2. “Thousands of people are reporting very serious life changing vaccine side effects from taking covid vaccines.5,946 deaths are reported on the CDC website. Social media is censoring their stories & the media is silent. Biden is going to homes to push shots. Just say NO!”
Both of those statements come from the new leader of the Republican Party, Rep. Marjorie Taylor Greene.
Greene’s statements also illustrate another source used in keeping up vaccine resistance: conspiracy theories and rumors. In a party that’s gone all on QAnon, Pizzagate, and the Big Lie, Republicans are seeing stories like this one from the BBC in which a Miami private school didn’t just not require vaccinations by it’s teachers, it actively discouraged vaccination and warned people against associating with those who have been vaccinated. A letter from the school stated: “We cannot allow recently vaccinated people to be near our students until more information is known,” citing claims that people had been “negatively impacted” just by being near someone who had accepted the vaccine.
And then there was the claim published in Robert Kennedy Jr.’s anti-vax site The Defender (link intentionally omitted) that claims that studies showing high vaccine efficacy were false, that getting the vaccine if you’ve had COVID-19 can make you seriously ill, and that since people can have asymptomatic cases of COVID-19, getting the vaccine puts everyone at ”potential risk of harm, including death.”
Or the claim that vaccines are actually generating new variants that has circulated widely on social media. Or the Facebook site of far-right author Liz Wheeler, which just last week began pushing a claim that “A peer reviewed, scientific study showed that the COVID-19 vaccine causes two deaths for every three lives it saves.”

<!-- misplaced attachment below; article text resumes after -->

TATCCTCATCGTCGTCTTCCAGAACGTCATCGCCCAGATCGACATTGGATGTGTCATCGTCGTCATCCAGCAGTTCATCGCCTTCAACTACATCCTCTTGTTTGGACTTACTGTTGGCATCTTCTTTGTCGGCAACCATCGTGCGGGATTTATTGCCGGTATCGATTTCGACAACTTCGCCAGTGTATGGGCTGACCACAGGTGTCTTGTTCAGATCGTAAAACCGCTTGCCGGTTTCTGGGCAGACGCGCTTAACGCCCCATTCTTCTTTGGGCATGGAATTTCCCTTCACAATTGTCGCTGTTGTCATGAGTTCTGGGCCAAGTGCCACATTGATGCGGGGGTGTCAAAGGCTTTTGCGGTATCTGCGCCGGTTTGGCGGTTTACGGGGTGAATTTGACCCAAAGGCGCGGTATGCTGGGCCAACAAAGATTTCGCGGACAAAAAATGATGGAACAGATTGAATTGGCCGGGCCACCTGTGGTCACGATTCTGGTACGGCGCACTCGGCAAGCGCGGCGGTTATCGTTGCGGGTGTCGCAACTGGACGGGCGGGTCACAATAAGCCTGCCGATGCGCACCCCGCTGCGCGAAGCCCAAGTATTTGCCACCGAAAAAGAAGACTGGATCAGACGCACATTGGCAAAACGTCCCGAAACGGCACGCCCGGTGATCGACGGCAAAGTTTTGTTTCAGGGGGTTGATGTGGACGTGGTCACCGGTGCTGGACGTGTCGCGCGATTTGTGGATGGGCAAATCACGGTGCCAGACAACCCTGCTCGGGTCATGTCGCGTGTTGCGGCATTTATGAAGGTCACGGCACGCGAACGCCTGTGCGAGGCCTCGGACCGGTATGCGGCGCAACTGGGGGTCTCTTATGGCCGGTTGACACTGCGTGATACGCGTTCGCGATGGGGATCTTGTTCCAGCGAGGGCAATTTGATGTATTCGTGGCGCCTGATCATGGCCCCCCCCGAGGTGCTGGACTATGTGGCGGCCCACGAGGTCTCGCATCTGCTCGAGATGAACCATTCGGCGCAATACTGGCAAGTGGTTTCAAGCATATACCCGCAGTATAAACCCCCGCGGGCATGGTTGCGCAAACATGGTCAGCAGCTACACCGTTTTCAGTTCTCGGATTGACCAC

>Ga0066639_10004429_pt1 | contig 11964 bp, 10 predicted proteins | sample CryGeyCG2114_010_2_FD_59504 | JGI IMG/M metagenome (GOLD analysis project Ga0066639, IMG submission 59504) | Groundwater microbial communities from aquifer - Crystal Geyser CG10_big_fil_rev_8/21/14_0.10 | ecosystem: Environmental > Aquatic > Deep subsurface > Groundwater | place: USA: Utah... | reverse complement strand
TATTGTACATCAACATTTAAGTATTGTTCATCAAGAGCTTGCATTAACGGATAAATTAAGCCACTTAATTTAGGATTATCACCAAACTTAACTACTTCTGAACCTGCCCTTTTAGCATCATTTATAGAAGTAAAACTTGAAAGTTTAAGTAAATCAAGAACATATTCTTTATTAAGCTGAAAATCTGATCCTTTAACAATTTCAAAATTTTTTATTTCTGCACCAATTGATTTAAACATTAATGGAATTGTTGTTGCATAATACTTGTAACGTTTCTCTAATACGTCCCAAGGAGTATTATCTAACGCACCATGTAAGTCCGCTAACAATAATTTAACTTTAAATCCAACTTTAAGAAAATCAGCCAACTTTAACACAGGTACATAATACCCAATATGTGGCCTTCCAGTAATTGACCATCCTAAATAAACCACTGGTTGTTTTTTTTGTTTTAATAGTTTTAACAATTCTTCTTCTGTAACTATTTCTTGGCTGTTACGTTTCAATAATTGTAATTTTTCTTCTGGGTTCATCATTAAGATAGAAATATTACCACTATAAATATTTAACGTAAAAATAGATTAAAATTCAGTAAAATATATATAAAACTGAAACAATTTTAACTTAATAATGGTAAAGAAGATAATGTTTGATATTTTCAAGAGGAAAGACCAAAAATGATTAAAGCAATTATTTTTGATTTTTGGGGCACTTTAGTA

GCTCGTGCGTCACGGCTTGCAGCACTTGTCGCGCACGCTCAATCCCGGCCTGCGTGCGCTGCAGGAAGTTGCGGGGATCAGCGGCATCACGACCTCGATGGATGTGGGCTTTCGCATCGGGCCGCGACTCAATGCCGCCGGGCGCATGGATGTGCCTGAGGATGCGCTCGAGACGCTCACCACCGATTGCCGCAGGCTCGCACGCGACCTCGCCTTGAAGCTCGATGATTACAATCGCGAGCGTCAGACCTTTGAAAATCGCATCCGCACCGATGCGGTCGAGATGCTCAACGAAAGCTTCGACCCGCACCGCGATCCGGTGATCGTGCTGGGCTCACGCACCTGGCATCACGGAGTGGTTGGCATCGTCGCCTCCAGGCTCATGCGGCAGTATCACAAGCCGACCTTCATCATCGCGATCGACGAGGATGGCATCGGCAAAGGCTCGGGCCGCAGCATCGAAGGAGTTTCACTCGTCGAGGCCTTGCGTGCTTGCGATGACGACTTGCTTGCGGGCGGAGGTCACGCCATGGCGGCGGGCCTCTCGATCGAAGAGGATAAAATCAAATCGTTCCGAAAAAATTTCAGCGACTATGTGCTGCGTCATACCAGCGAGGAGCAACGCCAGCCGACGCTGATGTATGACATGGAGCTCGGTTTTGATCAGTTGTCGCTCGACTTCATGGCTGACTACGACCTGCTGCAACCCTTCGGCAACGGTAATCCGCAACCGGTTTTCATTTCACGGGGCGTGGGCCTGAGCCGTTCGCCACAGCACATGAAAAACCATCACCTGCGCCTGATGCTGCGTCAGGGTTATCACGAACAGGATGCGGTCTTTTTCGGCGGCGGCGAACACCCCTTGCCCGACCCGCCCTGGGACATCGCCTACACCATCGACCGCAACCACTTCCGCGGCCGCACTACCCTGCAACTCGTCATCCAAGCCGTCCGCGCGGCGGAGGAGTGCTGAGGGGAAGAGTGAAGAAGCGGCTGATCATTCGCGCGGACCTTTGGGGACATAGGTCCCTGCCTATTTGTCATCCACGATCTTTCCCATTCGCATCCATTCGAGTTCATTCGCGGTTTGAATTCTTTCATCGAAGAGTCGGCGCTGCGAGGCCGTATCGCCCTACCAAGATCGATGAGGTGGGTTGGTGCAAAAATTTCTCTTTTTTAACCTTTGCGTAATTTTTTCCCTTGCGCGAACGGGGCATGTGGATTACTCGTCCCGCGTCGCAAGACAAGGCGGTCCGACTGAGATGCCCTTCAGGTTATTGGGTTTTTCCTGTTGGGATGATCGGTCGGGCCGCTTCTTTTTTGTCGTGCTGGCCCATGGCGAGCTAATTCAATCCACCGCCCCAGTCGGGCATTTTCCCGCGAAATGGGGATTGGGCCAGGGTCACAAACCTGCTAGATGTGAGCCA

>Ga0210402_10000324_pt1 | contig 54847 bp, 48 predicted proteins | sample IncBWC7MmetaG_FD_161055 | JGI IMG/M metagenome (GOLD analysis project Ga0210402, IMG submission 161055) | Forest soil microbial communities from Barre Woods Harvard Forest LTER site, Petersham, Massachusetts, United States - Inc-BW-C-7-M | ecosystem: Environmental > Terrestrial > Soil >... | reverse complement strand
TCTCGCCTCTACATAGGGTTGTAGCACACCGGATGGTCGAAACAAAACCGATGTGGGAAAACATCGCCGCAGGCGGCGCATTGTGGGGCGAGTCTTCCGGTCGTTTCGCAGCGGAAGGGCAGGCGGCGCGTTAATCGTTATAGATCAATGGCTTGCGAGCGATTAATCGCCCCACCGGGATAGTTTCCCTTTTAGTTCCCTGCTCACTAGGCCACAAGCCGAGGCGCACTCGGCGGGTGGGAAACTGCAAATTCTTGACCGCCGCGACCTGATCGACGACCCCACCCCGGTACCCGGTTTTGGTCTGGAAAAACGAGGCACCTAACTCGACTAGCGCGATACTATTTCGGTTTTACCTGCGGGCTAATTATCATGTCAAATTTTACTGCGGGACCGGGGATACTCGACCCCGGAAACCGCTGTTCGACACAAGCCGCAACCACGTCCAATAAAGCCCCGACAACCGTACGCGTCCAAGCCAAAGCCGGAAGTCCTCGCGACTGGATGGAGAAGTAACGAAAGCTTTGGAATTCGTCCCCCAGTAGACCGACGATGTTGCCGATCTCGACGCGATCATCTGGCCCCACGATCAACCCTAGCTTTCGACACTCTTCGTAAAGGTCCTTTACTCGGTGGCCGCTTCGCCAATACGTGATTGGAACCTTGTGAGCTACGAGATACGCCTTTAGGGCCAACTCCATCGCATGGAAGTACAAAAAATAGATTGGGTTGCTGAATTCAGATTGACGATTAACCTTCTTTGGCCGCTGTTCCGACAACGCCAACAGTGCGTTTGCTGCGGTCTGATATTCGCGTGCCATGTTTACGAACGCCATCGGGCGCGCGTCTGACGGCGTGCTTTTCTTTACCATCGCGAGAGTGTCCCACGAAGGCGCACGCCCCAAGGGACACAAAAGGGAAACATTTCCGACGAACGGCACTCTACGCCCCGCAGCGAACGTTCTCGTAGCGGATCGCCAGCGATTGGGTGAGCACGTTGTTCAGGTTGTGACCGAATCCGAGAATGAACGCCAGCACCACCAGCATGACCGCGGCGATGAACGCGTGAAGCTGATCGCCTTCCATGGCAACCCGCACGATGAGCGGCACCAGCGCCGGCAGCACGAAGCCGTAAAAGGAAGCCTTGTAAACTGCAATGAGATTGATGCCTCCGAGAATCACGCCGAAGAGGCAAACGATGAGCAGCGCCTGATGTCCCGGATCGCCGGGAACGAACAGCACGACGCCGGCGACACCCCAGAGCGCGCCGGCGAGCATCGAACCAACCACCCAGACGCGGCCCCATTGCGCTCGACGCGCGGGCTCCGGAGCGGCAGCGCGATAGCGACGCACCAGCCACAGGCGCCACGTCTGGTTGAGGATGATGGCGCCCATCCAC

Buoyed up on a bed of lies and, with Republicans now finding it much more convenient to attack the vaccine than protect the health of the nation, it shouldn’t be surprising that The Washington Post is reporting vaccine hesitancy has turned into vaccine hostility. Republicans aren’t just refusing to get a shot—they are actively cheering the fact that vaccinations are slowing and disease is spreading. They’re framing President Biden’s call for volunteers to conduct door-to-door canvasses for residents who might have difficulty accessing a vaccine into a sinister attempt to get “government agents” into every home. A plot, says Rep. Madison Cawthorn, that is maximum Big Brother. “Think about the mechanisms they would have to build to be able to actually execute that massive of a thing,” said Cawthorn. “And then think about what those mechanisms could be used for. They could then go door-to-door and take your guns, they could go door-to-door and take your Bibles.”
Republicans were happy to push the idea of the vaccines when they could attribute that idea to Trump. Now they’re working hard to keep their party stoked on the two Republican food groups: fear and hate.
And they have definitely inoculated their supporters against truth.